THEY are devices that make the world, suddenly, make sense.
With a flick of a switch, a blind person can read the typed documents and bills that arrive in their mail box.
They can navigate the streets without having to read a map and find out what flavour of canned tuna they’ve pulled out of their pantry cupboard without having to see the label.
The annual Adaptive Technology Texpo at Albury’s Vision Australia office boggled the mind of even sighted visitors and was a revelation for those who suddenly have a way to do something they hadn’t been able to for years — like read a newspaper.
On one stand, Ann Eldridge from the Australian Lions Visual Independence Foundation, demonstrated a talking barcode reader.
The device means vision impaired people can avoid the horror stories that come when you’re not able to read a tin, box or bottle, like making coffee with Gravox, cooking a stew using dog food or washing your mouth out with Dettol.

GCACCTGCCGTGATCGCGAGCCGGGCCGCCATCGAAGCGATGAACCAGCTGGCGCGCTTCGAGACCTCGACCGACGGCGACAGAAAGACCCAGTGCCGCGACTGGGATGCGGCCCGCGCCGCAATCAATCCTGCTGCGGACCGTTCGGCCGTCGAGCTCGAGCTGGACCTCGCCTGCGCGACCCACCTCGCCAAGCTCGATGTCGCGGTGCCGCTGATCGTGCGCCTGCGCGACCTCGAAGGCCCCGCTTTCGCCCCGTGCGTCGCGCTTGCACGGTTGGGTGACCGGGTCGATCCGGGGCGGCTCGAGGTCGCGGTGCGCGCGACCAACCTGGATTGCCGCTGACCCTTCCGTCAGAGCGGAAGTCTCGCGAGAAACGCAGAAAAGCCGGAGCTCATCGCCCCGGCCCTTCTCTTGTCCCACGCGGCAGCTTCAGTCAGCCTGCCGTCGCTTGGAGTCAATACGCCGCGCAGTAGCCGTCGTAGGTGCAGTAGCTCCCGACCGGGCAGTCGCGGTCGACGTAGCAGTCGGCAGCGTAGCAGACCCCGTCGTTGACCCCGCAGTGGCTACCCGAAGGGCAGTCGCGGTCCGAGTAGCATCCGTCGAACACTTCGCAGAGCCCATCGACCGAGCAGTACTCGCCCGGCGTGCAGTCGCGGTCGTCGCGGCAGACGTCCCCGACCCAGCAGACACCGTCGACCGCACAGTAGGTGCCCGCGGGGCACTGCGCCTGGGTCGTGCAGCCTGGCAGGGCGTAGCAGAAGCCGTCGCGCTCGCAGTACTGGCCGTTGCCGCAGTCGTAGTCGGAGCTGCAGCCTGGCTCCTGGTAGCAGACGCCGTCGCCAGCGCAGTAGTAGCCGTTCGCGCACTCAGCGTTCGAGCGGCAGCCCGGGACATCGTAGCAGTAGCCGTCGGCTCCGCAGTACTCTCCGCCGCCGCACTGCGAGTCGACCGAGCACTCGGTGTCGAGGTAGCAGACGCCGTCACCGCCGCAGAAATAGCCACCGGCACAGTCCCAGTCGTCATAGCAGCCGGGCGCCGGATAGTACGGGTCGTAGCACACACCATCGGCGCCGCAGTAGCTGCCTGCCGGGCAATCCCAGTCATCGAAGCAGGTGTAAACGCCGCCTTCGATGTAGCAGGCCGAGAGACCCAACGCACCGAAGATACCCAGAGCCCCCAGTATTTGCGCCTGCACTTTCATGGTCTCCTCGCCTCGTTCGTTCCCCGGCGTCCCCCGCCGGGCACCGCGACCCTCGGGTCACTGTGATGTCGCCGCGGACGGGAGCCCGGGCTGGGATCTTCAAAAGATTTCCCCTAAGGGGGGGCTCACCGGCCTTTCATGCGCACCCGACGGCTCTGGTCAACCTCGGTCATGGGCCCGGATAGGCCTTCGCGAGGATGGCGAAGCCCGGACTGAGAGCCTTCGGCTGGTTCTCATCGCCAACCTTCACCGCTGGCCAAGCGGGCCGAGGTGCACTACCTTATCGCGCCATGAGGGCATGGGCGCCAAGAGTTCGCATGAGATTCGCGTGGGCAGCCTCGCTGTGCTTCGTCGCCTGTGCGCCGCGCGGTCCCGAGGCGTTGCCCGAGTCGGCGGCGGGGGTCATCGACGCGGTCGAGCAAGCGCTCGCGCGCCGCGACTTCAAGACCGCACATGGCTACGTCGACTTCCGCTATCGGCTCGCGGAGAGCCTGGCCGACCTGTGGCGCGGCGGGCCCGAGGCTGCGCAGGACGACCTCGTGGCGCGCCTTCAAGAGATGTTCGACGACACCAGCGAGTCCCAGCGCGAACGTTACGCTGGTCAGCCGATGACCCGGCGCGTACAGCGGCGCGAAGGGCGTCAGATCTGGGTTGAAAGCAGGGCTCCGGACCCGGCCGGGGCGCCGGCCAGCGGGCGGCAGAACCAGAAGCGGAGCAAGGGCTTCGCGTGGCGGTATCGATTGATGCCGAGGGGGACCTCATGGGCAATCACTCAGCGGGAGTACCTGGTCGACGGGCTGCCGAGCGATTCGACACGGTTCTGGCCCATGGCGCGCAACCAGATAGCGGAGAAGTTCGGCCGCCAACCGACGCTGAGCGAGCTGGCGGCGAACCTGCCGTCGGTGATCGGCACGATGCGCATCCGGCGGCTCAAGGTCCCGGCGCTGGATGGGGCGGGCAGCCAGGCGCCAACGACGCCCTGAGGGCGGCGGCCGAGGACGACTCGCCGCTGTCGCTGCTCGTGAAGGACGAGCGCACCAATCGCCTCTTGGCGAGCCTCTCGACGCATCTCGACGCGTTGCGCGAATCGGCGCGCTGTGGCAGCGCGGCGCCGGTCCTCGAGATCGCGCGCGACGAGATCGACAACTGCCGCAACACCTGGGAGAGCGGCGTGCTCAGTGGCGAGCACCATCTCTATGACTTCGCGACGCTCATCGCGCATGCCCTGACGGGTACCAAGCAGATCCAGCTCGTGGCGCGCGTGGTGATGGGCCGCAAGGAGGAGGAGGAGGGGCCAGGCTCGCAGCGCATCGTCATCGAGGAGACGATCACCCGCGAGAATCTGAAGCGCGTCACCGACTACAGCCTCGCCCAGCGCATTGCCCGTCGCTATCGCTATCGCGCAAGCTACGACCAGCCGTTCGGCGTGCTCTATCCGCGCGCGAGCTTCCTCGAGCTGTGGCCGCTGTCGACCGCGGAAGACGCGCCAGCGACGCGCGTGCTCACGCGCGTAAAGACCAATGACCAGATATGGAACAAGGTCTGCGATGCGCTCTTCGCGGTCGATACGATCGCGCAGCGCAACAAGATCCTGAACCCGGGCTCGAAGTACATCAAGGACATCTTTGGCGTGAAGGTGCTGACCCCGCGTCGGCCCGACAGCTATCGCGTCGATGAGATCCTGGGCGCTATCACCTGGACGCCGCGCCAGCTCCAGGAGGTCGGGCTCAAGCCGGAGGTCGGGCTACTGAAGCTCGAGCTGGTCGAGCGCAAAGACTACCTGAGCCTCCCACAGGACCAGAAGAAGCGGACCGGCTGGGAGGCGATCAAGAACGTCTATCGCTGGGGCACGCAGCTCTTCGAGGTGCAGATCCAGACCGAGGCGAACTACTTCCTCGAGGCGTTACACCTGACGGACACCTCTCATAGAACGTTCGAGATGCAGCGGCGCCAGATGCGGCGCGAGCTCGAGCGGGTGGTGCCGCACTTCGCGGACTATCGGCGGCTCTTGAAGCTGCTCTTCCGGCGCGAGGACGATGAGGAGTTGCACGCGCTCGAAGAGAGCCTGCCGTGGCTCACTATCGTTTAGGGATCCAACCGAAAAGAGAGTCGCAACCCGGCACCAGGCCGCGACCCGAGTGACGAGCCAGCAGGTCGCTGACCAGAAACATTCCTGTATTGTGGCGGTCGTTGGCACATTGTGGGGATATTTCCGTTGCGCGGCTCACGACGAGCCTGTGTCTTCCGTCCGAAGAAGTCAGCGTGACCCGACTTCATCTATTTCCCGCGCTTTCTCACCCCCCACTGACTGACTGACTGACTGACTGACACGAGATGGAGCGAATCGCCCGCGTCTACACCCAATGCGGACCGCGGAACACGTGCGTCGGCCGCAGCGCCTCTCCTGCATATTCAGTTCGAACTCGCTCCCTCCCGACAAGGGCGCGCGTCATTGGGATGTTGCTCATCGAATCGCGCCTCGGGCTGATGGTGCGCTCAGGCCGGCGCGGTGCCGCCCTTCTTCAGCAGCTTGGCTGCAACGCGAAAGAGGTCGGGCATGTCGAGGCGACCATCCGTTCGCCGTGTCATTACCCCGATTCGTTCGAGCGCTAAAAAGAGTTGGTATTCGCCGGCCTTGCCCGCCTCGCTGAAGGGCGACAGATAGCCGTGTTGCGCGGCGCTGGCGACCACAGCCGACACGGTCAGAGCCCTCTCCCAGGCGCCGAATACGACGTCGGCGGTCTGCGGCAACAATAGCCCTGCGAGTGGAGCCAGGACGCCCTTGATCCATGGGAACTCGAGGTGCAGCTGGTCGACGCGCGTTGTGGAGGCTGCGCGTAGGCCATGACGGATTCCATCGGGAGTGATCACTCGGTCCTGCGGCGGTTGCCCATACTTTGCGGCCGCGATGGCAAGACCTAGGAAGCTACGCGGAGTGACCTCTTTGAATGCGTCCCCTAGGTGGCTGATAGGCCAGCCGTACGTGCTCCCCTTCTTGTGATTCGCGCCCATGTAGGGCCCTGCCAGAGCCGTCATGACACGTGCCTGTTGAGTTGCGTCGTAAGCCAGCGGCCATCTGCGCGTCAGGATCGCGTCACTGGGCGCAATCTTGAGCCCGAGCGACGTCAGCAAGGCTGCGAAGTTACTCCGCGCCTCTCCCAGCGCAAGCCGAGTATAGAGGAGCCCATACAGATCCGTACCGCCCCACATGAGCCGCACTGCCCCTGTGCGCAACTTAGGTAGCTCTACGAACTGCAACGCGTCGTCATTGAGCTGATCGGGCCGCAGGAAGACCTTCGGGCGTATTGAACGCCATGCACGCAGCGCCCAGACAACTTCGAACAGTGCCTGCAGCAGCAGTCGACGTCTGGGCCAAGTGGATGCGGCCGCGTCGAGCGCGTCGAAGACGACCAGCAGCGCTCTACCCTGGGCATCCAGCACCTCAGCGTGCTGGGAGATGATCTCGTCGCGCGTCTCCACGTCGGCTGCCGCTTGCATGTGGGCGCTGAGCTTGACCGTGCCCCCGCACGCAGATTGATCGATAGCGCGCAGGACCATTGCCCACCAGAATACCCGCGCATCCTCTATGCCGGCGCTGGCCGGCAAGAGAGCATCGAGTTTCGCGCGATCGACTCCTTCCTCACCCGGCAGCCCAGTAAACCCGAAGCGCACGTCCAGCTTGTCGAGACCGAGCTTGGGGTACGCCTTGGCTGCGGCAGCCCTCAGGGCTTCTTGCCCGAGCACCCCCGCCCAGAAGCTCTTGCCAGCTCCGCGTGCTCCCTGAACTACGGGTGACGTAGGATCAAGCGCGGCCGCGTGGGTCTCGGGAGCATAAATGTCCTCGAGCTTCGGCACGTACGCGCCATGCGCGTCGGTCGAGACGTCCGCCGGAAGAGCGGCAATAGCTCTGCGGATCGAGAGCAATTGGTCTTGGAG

It was a tool originally developed for blind American veterans of the Gulf War and has now been adapted to read millions of Australian products — a whopping 2.2 million items to be exact.
Giving another demonstration in the room next door was Lavington’s Barry Smerdon who has learnt to use a kettle that works a lot like an instant coffee machine, dispensing hot water directly into a cup with the press of a button.
He said using a normal kettle was fraught with trouble for blind people.
“I’ve had a few experiences where it hasn’t all gone into the cup, it’s gone all over the bench,” explained the Vision Australia volunteer.
“It’s a highly dangerous environment for a blind person to be in, pouring the water from a normal jug.”
Mr Smerdon, who slowly lost his sight due to a genetic eye condition, had the added challenge of explaining the product to a largely blind audience.
“I have one of the kettles at home so I tell them what colour it is and what size it is and explain the four buttons,” he said.